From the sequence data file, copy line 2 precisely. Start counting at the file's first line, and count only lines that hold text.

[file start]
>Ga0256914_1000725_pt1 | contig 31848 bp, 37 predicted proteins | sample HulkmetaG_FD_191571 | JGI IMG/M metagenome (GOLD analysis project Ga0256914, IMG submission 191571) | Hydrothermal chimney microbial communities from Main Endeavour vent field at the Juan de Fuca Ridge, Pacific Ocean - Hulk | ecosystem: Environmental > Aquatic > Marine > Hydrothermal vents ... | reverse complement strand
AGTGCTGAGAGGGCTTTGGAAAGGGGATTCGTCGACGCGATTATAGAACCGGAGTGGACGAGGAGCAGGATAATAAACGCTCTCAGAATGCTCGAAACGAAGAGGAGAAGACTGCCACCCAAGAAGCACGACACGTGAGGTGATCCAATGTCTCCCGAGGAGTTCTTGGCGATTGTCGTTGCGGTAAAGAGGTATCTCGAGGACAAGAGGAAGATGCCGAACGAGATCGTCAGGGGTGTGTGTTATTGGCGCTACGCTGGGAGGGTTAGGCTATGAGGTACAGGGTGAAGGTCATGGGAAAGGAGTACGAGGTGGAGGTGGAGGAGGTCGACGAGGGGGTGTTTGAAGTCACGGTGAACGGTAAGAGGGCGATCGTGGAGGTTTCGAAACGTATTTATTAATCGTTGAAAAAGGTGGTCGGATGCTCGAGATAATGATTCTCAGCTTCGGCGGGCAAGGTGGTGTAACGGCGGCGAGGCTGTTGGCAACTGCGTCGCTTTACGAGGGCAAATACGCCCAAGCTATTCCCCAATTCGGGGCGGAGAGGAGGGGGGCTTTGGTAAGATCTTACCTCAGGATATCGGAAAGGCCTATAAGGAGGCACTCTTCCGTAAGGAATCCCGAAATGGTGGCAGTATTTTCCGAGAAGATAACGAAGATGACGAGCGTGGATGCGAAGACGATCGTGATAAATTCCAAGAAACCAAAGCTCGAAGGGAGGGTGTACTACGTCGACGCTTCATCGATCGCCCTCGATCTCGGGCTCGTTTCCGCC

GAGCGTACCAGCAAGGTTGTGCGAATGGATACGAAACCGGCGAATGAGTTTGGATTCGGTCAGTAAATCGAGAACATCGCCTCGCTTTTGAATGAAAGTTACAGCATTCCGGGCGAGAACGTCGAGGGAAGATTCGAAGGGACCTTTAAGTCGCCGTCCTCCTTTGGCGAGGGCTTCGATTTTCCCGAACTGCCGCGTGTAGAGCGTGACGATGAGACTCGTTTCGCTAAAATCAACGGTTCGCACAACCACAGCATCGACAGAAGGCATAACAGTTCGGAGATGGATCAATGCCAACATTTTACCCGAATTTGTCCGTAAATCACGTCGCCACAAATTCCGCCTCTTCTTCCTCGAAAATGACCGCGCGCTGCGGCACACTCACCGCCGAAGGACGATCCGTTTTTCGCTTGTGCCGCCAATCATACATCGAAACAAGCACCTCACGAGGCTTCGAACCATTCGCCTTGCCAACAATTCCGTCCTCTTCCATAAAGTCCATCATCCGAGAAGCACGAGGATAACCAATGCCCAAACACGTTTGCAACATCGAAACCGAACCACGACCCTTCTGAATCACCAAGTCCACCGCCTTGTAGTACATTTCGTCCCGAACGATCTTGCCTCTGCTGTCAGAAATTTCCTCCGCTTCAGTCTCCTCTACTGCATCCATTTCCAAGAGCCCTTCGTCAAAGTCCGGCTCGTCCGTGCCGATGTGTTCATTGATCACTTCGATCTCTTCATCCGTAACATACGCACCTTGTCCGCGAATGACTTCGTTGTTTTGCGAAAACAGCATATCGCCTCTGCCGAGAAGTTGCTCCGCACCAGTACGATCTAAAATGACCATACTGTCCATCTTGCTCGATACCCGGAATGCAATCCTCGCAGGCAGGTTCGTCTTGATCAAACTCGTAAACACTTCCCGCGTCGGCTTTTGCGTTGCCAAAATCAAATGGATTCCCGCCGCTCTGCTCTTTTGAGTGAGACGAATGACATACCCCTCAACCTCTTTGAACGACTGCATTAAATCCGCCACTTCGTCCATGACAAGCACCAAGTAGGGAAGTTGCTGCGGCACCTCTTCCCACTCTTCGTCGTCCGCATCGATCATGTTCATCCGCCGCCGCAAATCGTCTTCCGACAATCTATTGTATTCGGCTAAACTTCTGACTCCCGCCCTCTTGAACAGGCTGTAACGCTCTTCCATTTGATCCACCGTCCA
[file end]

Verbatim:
AGTGCTGAGAGGGCTTTGGAAAGGGGATTCGTCGACGCGATTATAGAACCGGAGTGGACGAGGAGCAGGATAATAAACGCTCTCAGAATGCTCGAAACGAAGAGGAGAAGACTGCCACCCAAGAAGCACGACACGTGAGGTGATCCAATGTCTCCCGAGGAGTTCTTGGCGATTGTCGTTGCGGTAAAGAGGTATCTCGAGGACAAGAGGAAGATGCCGAACGAGATCGTCAGGGGTGTGTGTTATTGGCGCTACGCTGGGAGGGTTAGGCTATGAGGTACAGGGTGAAGGTCATGGGAAAGGAGTACGAGGTGGAGGTGGAGGAGGTCGACGAGGGGGTGTTTGAAGTCACGGTGAACGGTAAGAGGGCGATCGTGGAGGTTTCGAAACGTATTTATTAATCGTTGAAAAAGGTGGTCGGATGCTCGAGATAATGATTCTCAGCTTCGGCGGGCAAGGTGGTGTAACGGCGGCGAGGCTGTTGGCAACTGCGTCGCTTTACGAGGGCAAATACGCCCAAGCTATTCCCCAATTCGGGGCGGAGAGGAGGGGGGCTTTGGTAAGATCTTACCTCAGGATATCGGAAAGGCCTATAAGGAGGCACTCTTCCGTAAGGAATCCCGAAATGGTGGCAGTATTTTCCGAGAAGATAACGAAGATGACGAGCGTGGATGCGAAGACGATCGTGATAAATTCCAAGAAACCAAAGCTCGAAGGGAGGGTGTACTACGTCGACGCTTCATCGATCGCCCTCGATCTCGGGCTCGTTTCCGCC